Club History

History

Who needs a Type Club?

Unlike motor vehicle associations, aeroplane type-clubs were a phenomena that had not been much in evidence in Great Britain. Pre-war, a proliferation of manufacturers, large and small, tended to their customers’ technical and engineering needs, whilst sporting and competitive flying was conducted under the auspices of The Royal Aero Club. Aerodrome and social facilities were provided by a country-wide network of professionally managed Flying Clubs and Schools.

An attempt to form a British Private Aircraft Owners Club in February 1926 was a direct result of the availability and instant success of the de Havilland DH.60 Moth which was launched in February 1925, but the scheme appears to have run out of support after just a few short tours. Although private ownership was rapidly expanding, there was no urgency for mutual association nor was there basic need outside of what was already freely available from established sources.

By 1975 the situation had radically changed.

The Means

Thousands of Moth aircraft of varying designs had been manufactured and exported to every part of the globe between 1925 and 1939 when the Second World War put a temporary end to all private flying. Many of the civil aircraft requisitioned by the Crown did not survive their intensive use as military tools, life on windswept airfields or the attention of trainee aircrew and engineers.

However, substantial government orders placed before and during the Second World War for new Tiger Moth training aircraft for the military, unwittingly provided the nucleus of the post-conflict interest, and the hard core of present day Moth aircraft survivors.

Once most British Commonwealth military use of Tiger Moths ceased in the early 1950s (having trained or re-vitalised a post-war generation), huge numbers of surplus, functional aircraft together with tons of supporting airframe and engine spares and tools, were sold very cheaply into the world’s civil market to become the mainstay of flying clubs both large and small, government-sponsored flying schools, crop-sprayers, air taxi operators and some private owners. But, as modern light aircraft appeared in increasing numbers, the commercial taste for obsolete Moths changed, private ownership followed a parallel path and the type went into near terminal decline. Surviving Moths of all types were channelled into the hands of enthusiasts around the world.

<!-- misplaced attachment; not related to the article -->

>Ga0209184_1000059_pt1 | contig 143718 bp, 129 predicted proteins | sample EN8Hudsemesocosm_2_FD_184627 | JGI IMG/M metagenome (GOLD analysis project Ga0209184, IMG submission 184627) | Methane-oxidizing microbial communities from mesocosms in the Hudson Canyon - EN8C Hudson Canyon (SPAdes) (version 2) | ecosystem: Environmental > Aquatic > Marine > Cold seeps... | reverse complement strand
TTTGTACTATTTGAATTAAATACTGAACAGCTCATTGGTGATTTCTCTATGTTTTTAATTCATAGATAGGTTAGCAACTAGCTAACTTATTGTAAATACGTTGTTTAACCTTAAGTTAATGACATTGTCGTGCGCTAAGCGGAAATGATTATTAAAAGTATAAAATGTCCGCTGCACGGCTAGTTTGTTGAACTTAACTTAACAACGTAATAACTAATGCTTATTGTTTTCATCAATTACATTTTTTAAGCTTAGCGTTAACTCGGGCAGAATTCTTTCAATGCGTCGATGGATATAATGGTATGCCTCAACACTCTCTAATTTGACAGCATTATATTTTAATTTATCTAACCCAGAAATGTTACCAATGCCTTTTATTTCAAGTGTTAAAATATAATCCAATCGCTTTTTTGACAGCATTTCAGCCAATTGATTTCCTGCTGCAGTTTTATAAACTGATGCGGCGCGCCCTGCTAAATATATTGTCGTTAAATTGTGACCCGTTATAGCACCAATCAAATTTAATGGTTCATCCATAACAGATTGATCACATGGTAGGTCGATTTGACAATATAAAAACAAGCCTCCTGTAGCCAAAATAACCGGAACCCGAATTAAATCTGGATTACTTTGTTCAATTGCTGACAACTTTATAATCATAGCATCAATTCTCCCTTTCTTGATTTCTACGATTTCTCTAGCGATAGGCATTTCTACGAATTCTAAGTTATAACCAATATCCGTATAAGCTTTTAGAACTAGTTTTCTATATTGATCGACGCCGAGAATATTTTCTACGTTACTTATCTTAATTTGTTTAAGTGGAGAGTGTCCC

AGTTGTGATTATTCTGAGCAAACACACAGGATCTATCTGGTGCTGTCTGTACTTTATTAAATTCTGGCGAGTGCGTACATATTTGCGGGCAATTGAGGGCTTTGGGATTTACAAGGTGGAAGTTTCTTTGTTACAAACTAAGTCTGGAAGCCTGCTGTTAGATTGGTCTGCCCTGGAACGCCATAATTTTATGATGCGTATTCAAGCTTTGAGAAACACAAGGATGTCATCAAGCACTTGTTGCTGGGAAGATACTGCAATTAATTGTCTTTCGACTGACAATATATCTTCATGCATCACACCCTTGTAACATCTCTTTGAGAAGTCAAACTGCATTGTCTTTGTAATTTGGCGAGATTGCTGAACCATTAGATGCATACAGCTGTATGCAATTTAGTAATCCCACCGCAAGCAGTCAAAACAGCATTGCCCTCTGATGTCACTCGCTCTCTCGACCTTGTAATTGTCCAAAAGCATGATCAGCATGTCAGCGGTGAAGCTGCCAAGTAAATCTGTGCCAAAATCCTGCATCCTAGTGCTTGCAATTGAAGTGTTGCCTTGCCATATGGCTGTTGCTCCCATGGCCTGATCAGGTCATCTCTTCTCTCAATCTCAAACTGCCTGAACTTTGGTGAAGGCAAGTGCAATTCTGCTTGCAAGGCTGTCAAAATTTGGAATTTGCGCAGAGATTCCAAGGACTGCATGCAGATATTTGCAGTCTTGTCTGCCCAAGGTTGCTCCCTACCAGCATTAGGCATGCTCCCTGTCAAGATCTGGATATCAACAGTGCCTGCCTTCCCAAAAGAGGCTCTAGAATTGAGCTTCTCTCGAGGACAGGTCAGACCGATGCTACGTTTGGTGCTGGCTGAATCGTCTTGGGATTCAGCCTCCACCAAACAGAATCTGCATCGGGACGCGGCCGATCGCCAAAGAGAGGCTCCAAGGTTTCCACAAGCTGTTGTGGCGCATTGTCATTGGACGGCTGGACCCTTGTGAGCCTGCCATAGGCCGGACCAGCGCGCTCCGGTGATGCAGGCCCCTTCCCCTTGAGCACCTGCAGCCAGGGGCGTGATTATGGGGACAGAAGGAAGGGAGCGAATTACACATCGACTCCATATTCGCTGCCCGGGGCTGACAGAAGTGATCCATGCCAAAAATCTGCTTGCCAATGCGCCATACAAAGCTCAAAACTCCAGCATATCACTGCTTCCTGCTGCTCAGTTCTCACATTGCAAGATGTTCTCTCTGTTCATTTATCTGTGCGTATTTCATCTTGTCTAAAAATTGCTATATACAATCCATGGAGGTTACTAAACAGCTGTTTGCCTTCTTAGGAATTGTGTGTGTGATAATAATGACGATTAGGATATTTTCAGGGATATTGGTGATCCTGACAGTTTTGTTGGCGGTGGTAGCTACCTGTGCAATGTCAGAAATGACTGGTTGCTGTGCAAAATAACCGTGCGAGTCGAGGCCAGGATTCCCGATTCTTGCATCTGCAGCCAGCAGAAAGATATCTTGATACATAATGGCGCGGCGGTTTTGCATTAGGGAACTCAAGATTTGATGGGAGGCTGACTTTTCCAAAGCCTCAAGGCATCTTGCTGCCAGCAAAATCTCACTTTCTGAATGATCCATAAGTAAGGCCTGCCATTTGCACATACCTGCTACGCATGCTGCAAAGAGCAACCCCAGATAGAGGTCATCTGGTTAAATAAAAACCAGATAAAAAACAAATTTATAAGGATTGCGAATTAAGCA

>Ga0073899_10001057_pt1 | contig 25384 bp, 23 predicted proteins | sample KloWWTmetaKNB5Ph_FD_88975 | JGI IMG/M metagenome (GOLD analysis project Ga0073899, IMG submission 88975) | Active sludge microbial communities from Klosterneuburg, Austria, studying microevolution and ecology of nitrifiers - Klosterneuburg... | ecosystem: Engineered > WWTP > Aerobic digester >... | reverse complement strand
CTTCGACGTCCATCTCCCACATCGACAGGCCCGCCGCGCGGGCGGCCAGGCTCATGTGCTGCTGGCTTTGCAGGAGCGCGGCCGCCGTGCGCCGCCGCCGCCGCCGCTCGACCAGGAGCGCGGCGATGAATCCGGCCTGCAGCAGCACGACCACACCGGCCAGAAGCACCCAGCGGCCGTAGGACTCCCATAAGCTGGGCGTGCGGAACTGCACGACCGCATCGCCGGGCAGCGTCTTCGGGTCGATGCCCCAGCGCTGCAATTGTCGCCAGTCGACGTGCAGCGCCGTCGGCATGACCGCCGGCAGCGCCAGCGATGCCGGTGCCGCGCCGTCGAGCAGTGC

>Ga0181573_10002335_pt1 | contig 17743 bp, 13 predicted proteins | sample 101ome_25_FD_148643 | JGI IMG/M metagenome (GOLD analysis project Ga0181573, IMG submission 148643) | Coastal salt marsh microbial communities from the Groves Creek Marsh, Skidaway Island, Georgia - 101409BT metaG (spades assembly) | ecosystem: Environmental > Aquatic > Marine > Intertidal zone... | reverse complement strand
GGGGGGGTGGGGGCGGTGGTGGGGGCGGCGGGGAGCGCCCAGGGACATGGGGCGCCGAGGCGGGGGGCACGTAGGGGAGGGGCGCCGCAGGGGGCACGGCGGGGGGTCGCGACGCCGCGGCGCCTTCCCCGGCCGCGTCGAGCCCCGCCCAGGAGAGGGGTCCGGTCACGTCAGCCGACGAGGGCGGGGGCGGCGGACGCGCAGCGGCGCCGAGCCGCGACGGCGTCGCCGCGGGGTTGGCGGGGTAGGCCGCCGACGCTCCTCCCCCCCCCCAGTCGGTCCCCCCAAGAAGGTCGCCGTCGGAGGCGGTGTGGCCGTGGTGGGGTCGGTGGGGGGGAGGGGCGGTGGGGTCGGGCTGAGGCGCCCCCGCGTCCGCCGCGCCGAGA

By 1975 the situation was serious and had to be changed.

The Need

The de Havilland Moth Club evolved in 1975 from a belief that an association of owners and operators, specifically of Tiger Moth aircraft, should be formed to create a suitable environment for safeguarding the type, for the interchange of spare parts and encouragement of the widest possible spread of technical information and assistance.

The name 'Tiger Moth Owner’s Circle' (TMOC) was adopted which seemed appropriate but which immediately was seen to limit the interest both to de Havilland Tiger Moth aircraft and ownership. Once news of the prospective new organisation was published, requests for further details arrived from owners of other de Havilland Moth types, past owners and pilots, engineers, designers, instructors and many who just wished to be associated with an organisation attempting to keep the de Havilland standard at the masthead.

With the Golden Jubilee year of de Havilland’s first Moth, the DH.60, looming large in February 1975, it was decided that the new organisation should formalise under the title of The de Havilland Moth Club, and all members who joined during the twelve month span February 22nd 1975 to February 22nd 1976, would become Founder Members.

In the event, and by extraordinary co-incidence, exactly sixty Founder Members were enrolled. February 22nd, a significant date in aviation history as the maiden flight of the first Moth (it was a cool Sunday afternoon), occurred on that date and has remained the start of the Club’s subscription year ever since.

Evolution

From small beginnings and a few typed sheets of news and information circulated from a weary spirit copier housed in a garden shed, the de Havilland Moth Club has grown into a world-wide body of like-minded enthusiasts, each receiving a quality, quarterly journal, The Moth, with items of a domestic nature carried by the more informal sister paper, Moth Minor, and regular transmissions of late news and updates by The Electric Moth via email.

The de Havilland Moth Club became a Limited Company incorporated on 13 March 1996, and established a new trading arm, The de Havilland Moth Club (1925) Ltd. on 6 April 2000.

de Havilland Support Ltd

Based on the Club’s Technical Support Group, with the co-operation of British Aerospace, later BAE Systems, a new company was formed on 1 April 2000 with a full-time staff and offices at Duxford: de Havilland Support Limited. DHSL offers technical and spares support to a range of de Havilland aircraft and the Scottish Aviation Bulldog.

Please note that DHSL does not offer a general information service – you are invited to read the introduction to the services offered on the DHSL home page.